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Did scientists find the 'God Particle'? Higgs Boson announcement expected.

European scientists say they are close to discovering the so-called God particle, which, if it exists, would help explain why matter has mass.

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This track is an example of simulated data modelled for the ATLAS detector on the Large Hadron Collider (LHC) at CERN. The Higgs boson is produced in the collision of two protons at 14 TeV and quickly decays into four muons, a type of heavy electron that is not absorbed by the detector. The tracks of the muons are shown in yellow.

CERN/ATLAS

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Anticipation is rising over the expected announcement soon of more evidence for the existence of the long-sought Higgs boson particle.

The Higgs has been theorized for years, but never found. Humanity's best hope of discovering the particle lies in the humongous atom smasher buried underneath Switzerland and France called the Large Hadron Collider (LHC). There, physicists collide protons head-on to create explosions that give rise to new, exotic particles, including, maybe, the Higgs.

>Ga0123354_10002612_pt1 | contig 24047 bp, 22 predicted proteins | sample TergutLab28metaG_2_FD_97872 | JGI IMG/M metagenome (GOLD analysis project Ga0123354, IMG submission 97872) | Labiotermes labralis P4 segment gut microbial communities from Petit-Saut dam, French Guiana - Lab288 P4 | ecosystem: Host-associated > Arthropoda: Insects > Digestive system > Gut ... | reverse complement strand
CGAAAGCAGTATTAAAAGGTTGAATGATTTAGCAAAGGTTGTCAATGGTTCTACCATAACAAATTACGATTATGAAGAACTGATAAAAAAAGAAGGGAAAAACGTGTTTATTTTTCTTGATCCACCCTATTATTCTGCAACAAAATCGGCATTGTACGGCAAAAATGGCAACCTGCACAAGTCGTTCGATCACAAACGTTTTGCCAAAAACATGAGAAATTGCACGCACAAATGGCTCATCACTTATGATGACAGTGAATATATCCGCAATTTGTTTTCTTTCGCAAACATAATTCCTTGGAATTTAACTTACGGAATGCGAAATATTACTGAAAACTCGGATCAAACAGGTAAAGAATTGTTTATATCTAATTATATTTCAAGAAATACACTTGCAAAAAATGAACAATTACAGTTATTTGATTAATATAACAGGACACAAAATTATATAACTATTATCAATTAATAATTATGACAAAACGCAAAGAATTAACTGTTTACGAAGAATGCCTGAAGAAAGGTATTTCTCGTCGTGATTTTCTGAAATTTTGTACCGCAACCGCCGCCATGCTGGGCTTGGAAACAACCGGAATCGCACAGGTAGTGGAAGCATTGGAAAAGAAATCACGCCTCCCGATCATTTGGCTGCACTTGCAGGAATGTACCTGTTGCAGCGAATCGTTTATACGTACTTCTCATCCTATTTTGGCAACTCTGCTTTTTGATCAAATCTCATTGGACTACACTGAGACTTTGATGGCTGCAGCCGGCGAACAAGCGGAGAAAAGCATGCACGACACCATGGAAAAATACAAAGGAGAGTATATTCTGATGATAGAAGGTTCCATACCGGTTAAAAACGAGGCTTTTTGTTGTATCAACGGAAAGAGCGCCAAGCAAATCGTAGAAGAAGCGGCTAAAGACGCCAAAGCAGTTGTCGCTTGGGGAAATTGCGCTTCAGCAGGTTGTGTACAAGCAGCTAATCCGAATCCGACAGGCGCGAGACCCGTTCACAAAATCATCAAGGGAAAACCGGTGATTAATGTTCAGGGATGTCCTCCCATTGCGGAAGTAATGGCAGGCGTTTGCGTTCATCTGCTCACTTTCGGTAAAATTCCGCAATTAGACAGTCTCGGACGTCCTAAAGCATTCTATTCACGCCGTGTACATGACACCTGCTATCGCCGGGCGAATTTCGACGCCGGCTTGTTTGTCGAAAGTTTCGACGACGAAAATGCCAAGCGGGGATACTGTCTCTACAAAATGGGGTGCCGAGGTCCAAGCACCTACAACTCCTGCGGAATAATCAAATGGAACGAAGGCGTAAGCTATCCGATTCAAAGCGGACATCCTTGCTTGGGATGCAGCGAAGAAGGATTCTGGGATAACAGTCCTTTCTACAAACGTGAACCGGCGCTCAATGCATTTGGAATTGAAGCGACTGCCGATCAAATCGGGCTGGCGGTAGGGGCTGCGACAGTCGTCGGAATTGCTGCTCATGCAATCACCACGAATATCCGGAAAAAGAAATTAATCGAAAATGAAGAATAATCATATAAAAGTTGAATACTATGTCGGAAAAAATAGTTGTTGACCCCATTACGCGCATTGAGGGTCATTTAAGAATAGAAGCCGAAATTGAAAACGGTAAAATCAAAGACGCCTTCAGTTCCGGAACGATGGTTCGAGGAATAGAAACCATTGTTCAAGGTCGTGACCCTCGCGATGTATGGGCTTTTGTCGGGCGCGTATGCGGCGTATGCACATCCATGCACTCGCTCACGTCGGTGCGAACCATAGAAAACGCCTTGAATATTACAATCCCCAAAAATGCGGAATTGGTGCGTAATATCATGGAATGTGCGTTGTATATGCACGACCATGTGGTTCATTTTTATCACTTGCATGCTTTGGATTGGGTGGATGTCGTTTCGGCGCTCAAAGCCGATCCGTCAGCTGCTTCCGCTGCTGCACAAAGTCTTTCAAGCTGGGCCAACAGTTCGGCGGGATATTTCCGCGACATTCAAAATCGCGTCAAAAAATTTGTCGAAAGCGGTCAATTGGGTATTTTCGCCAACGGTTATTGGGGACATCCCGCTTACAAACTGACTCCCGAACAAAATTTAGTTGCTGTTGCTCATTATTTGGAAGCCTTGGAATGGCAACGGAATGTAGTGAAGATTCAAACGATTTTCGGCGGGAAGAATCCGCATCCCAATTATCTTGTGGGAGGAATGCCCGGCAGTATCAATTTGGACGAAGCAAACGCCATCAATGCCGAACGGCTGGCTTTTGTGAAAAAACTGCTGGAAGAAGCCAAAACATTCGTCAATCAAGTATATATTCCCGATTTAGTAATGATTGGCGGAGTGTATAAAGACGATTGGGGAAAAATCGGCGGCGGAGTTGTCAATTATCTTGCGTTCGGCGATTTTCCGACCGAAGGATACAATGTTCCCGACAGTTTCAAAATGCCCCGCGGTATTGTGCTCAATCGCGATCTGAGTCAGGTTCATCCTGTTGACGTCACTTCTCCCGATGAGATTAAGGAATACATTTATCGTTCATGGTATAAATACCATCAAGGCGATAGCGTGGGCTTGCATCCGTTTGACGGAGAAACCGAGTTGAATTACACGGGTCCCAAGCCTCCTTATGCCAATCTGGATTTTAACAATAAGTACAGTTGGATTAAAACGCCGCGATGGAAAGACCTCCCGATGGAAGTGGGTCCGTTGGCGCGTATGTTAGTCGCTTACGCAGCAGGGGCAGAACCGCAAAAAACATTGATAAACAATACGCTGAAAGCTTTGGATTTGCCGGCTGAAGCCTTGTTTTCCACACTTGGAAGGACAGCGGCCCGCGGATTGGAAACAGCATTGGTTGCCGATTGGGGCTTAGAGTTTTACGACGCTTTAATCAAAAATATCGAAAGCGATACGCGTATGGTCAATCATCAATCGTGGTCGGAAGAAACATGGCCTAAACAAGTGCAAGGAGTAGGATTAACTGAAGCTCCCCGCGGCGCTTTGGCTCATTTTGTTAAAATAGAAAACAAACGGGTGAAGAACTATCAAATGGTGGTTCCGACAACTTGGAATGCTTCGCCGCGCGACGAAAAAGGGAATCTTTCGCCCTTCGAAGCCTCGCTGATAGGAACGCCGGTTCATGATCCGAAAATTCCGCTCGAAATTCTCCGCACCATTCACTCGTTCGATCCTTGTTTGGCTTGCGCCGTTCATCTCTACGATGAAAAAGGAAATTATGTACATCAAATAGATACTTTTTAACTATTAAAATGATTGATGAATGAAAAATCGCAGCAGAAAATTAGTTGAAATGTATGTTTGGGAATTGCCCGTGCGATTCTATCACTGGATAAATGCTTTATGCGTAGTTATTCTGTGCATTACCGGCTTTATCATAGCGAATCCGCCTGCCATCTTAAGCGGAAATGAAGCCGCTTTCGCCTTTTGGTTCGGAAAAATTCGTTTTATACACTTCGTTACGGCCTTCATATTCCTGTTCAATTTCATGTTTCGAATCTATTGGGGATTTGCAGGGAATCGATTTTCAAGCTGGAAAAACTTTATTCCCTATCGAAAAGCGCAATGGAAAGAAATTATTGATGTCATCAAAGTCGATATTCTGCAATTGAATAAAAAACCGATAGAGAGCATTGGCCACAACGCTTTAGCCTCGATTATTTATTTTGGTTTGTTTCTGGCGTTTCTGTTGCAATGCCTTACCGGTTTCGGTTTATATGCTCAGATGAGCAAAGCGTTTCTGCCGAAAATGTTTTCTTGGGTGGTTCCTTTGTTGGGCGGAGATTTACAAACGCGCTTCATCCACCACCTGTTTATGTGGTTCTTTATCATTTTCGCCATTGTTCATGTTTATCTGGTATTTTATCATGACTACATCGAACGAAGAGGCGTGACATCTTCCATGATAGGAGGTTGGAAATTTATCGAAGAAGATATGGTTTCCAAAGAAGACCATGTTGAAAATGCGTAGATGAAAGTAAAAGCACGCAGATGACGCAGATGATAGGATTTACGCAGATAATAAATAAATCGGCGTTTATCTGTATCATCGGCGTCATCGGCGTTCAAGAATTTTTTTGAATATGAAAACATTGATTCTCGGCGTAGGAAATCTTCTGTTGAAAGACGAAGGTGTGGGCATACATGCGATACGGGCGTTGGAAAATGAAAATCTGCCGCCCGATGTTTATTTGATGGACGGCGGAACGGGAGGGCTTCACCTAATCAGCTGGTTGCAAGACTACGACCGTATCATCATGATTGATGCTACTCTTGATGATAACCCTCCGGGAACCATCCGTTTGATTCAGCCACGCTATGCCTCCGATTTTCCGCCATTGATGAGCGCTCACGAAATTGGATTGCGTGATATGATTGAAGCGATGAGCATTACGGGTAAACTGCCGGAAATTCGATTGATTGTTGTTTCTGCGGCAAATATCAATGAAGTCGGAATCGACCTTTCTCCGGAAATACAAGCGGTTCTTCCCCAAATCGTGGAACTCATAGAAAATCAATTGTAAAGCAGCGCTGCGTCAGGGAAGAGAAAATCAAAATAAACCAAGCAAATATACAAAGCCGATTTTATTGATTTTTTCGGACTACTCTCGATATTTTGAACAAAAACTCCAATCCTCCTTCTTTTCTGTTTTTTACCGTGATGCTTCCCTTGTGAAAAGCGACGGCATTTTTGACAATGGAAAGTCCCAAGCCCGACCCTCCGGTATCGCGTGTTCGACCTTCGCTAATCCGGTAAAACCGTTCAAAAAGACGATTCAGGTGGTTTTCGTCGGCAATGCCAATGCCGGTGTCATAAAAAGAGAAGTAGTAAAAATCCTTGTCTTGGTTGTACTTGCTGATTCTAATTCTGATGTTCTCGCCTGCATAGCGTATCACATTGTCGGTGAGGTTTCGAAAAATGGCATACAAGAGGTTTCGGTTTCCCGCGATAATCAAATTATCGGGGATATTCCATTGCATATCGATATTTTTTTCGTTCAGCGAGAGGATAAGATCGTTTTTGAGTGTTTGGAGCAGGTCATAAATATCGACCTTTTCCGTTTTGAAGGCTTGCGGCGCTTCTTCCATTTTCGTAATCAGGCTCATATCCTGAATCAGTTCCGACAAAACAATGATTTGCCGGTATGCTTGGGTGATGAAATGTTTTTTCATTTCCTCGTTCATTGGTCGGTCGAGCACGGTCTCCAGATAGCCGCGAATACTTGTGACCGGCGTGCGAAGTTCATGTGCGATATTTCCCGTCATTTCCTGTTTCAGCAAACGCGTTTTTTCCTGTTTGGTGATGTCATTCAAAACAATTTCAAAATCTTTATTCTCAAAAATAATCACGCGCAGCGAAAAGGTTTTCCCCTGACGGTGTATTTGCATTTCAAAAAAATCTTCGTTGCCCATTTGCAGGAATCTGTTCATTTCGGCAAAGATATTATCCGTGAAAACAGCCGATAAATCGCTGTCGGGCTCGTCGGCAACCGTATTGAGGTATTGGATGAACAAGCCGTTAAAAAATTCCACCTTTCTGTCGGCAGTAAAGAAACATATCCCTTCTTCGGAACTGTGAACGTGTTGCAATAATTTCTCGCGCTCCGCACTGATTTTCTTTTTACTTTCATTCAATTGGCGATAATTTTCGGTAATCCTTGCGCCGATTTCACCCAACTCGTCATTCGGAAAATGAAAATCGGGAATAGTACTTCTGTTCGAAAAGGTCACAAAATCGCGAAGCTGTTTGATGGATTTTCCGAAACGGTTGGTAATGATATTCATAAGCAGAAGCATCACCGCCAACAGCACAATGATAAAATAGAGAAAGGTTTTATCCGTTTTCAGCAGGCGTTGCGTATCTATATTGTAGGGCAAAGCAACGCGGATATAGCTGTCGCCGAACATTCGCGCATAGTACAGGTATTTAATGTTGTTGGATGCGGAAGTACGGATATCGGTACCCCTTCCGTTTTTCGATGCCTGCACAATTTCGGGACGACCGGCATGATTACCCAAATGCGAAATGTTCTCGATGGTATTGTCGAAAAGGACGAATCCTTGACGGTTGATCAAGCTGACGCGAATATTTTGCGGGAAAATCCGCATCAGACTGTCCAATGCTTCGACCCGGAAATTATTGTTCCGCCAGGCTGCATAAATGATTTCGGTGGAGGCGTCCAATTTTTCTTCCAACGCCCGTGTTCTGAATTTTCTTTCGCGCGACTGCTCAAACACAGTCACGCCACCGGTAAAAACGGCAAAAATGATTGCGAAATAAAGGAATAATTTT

LHC researchers plan to share their latest findings at the International Conference on High Energy Physics (ICHEP) in Melbourne, Australia, from July 4-11.

In December of last year, LHC scientists at the machine's home facility, the CERN physics laboratory in Geneva, reported they'd seen hints of what could be the Higgs boson in an excess of particles weighing about 124 or 125 gigaelectronvolts, or GeV, a unit roughly equivalent to the mass of a proton. However, the physicists hadn't accumulated enough data to announce a discovery, which in science requires a certain level of statistical significance called "five sigma."

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